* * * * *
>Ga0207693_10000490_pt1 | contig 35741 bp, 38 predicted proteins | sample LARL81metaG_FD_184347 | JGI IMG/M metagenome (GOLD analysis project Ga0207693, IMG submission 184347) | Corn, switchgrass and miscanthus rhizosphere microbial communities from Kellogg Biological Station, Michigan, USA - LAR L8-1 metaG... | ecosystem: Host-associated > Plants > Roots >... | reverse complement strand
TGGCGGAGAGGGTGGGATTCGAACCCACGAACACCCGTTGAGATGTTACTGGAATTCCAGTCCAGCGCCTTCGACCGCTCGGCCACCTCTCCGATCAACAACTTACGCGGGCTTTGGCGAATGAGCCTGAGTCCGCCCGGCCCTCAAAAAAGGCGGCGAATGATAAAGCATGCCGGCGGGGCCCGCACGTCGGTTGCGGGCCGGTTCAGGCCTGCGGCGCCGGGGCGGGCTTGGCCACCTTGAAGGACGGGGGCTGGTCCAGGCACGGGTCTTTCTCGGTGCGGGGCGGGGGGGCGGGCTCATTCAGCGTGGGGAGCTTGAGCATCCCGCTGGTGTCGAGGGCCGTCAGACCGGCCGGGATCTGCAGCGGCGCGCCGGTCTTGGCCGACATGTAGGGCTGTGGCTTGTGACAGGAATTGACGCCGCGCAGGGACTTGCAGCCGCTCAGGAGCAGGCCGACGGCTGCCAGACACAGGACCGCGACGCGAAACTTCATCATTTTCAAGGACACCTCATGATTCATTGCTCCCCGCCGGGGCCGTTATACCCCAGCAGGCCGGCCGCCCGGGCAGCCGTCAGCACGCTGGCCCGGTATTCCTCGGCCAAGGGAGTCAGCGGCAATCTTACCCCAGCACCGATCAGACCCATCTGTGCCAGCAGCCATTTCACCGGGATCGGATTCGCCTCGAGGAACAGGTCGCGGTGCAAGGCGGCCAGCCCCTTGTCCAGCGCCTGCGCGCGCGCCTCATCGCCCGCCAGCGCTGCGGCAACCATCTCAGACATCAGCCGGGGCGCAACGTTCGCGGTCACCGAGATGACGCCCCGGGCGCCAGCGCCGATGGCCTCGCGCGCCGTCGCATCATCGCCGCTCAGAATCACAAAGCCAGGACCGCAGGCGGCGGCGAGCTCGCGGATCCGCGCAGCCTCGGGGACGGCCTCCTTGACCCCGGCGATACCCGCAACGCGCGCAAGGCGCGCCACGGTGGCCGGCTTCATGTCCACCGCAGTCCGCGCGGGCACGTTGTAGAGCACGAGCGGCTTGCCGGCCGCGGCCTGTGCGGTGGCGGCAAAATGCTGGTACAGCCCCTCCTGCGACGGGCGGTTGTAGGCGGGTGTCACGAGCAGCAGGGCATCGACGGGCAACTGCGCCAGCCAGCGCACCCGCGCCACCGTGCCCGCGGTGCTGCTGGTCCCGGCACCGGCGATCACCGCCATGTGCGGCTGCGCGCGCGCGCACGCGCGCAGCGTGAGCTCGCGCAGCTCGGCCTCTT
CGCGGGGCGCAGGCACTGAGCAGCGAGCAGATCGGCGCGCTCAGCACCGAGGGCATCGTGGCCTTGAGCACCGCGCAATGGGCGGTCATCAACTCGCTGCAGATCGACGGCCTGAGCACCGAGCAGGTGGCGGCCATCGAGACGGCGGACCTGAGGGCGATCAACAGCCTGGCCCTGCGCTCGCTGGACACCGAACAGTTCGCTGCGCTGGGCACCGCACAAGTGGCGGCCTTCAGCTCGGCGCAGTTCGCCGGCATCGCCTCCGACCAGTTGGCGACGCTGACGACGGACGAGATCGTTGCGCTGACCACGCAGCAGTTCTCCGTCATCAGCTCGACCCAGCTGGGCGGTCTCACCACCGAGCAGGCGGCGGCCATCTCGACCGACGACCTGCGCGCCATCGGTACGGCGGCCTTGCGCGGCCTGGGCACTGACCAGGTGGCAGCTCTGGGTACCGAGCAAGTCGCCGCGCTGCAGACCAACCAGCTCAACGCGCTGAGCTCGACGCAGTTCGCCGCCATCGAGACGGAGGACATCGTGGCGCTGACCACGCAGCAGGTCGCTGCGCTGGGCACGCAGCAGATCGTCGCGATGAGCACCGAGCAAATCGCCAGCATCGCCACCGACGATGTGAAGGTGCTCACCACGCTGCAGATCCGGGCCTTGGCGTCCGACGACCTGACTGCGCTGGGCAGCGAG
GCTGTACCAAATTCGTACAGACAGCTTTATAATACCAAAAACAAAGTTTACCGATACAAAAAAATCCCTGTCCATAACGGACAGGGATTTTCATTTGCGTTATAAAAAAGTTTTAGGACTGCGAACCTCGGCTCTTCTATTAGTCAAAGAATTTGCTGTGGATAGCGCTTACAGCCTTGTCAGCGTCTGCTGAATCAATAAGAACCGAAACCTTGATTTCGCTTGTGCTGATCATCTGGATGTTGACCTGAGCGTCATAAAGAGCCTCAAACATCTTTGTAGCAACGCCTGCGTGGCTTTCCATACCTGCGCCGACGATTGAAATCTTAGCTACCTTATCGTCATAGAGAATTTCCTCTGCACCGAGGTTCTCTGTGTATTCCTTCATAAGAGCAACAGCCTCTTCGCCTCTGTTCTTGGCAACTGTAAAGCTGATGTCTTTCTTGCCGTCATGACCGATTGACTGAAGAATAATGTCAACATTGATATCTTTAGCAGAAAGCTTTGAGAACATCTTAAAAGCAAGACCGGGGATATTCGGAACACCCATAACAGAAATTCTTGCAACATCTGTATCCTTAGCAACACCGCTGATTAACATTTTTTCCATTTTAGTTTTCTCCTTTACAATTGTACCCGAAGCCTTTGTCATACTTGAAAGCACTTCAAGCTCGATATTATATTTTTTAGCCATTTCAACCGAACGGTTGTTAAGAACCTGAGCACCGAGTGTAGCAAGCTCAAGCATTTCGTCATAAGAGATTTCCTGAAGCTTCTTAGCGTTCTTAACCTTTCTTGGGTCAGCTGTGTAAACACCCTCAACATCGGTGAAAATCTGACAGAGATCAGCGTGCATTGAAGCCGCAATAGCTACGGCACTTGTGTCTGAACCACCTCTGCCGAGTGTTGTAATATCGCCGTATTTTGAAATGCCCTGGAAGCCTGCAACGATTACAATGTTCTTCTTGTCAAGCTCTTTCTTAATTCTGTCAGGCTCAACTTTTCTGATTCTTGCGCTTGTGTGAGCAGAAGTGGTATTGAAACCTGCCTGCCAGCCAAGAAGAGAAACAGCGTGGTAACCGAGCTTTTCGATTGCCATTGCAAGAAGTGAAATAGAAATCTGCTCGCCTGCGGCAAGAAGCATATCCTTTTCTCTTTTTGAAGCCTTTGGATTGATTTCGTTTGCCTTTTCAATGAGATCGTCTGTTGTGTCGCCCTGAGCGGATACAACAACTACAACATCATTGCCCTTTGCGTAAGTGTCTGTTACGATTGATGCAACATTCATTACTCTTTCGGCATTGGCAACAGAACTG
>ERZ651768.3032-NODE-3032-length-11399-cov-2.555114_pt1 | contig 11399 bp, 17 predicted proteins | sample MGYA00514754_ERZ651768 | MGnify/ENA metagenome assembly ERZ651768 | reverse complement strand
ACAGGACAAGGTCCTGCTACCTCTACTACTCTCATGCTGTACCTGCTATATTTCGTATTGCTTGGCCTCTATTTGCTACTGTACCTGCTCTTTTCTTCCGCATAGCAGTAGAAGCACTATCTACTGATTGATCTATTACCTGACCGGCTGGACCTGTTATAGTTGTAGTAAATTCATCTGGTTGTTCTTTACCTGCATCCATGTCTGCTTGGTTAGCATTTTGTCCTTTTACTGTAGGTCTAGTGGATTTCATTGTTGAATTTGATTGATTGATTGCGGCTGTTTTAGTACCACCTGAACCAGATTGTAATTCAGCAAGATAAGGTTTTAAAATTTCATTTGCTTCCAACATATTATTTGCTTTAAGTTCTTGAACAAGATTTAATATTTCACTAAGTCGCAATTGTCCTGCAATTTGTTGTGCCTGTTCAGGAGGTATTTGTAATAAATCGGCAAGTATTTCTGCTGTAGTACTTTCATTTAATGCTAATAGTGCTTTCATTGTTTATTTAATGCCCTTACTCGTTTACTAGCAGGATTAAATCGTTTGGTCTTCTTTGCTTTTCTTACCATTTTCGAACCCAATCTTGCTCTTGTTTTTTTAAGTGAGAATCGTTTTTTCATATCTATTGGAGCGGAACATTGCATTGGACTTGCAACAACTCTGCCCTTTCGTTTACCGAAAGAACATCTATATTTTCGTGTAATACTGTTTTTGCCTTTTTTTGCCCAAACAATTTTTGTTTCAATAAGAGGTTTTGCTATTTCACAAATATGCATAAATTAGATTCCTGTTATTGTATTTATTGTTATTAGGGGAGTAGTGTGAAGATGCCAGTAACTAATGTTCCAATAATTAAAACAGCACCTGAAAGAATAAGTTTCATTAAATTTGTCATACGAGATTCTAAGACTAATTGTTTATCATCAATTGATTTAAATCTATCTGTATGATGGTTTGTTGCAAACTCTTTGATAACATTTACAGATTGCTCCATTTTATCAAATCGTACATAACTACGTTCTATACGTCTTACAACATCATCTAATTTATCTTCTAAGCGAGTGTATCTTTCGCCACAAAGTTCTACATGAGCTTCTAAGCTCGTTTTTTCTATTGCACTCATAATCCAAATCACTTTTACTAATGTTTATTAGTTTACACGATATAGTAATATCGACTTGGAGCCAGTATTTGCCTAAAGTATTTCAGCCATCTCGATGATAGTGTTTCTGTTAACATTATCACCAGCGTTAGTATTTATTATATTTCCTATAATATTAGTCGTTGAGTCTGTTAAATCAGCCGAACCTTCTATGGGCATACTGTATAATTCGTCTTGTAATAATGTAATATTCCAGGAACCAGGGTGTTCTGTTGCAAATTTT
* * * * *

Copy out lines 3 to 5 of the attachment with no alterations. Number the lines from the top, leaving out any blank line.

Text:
CGCGGGGCGCAGGCACTGAGCAGCGAGCAGATCGGCGCGCTCAGCACCGAGGGCATCGTGGCCTTGAGCACCGCGCAATGGGCGGTCATCAACTCGCTGCAGATCGACGGCCTGAGCACCGAGCAGGTGGCGGCCATCGAGACGGCGGACCTGAGGGCGATCAACAGCCTGGCCCTGCGCTCGCTGGACACCGAACAGTTCGCTGCGCTGGGCACCGCACAAGTGGCGGCCTTCAGCTCGGCGCAGTTCGCCGGCATCGCCTCCGACCAGTTGGCGACGCTGACGACGGACGAGATCGTTGCGCTGACCACGCAGCAGTTCTCCGTCATCAGCTCGACCCAGCTGGGCGGTCTCACCACCGAGCAGGCGGCGGCCATCTCGACCGACGACCTGCGCGCCATCGGTACGGCGGCCTTGCGCGGCCTGGGCACTGACCAGGTGGCAGCTCTGGGTACCGAGCAAGTCGCCGCGCTGCAGACCAACCAGCTCAACGCGCTGAGCTCGACGCAGTTCGCCGCCATCGAGACGGAGGACATCGTGGCGCTGACCACGCAGCAGGTCGCTGCGCTGGGCACGCAGCAGATCGTCGCGATGAGCACCGAGCAAATCGCCAGCATCGCCACCGACGATGTGAAGGTGCTCACCACGCTGCAGATCCGGGCCTTGGCGTCCGACGACCTGACTGCGCTGGGCAGCGAG
GCTGTACCAAATTCGTACAGACAGCTTTATAATACCAAAAACAAAGTTTACCGATACAAAAAAATCCCTGTCCATAACGGACAGGGATTTTCATTTGCGTTATAAAAAAGTTTTAGGACTGCGAACCTCGGCTCTTCTATTAGTCAAAGAATTTGCTGTGGATAGCGCTTACAGCCTTGTCAGCGTCTGCTGAATCAATAAGAACCGAAACCTTGATTTCGCTTGTGCTGATCATCTGGATGTTGACCTGAGCGTCATAAAGAGCCTCAAACATCTTTGTAGCAACGCCTGCGTGGCTTTCCATACCTGCGCCGACGATTGAAATCTTAGCTACCTTATCGTCATAGAGAATTTCCTCTGCACCGAGGTTCTCTGTGTATTCCTTCATAAGAGCAACAGCCTCTTCGCCTCTGTTCTTGGCAACTGTAAAGCTGATGTCTTTCTTGCCGTCATGACCGATTGACTGAAGAATAATGTCAACATTGATATCTTTAGCAGAAAGCTTTGAGAACATCTTAAAAGCAAGACCGGGGATATTCGGAACACCCATAACAGAAATTCTTGCAACATCTGTATCCTTAGCAACACCGCTGATTAACATTTTTTCCATTTTAGTTTTCTCCTTTACAATTGTACCCGAAGCCTTTGTCATACTTGAAAGCACTTCAAGCTCGATATTATATTTTTTAGCCATTTCAACCGAACGGTTGTTAAGAACCTGAGCACCGAGTGTAGCAAGCTCAAGCATTTCGTCATAAGAGATTTCCTGAAGCTTCTTAGCGTTCTTAACCTTTCTTGGGTCAGCTGTGTAAACACCCTCAACATCGGTGAAAATCTGACAGAGATCAGCGTGCATTGAAGCCGCAATAGCTACGGCACTTGTGTCTGAACCACCTCTGCCGAGTGTTGTAATATCGCCGTATTTTGAAATGCCCTGGAAGCCTGCAACGATTACAATGTTCTTCTTGTCAAGCTCTTTCTTAATTCTGTCAGGCTCAACTTTTCTGATTCTTGCGCTTGTGTGAGCAGAAGTGGTATTGAAACCTGCCTGCCAGCCAAGAAGAGAAACAGCGTGGTAACCGAGCTTTTCGATTGCCATTGCAAGAAGTGAAATAGAAATCTGCTCGCCTGCGGCAAGAAGCATATCCTTTTCTCTTTTTGAAGCCTTTGGATTGATTTCGTTTGCCTTTTCAATGAGATCGTCTGTTGTGTCGCCCTGAGCGGATACAACAACTACAACATCATTGCCCTTTGCGTAAGTGTCTGTTACGATTGATGCAACATTCATTACTCTTTCGGCATTGGCAACAGAACTG
>ERZ651768.3032-NODE-3032-length-11399-cov-2.555114_pt1 | contig 11399 bp, 17 predicted proteins | sample MGYA00514754_ERZ651768 | MGnify/ENA metagenome assembly ERZ651768 | reverse complement strand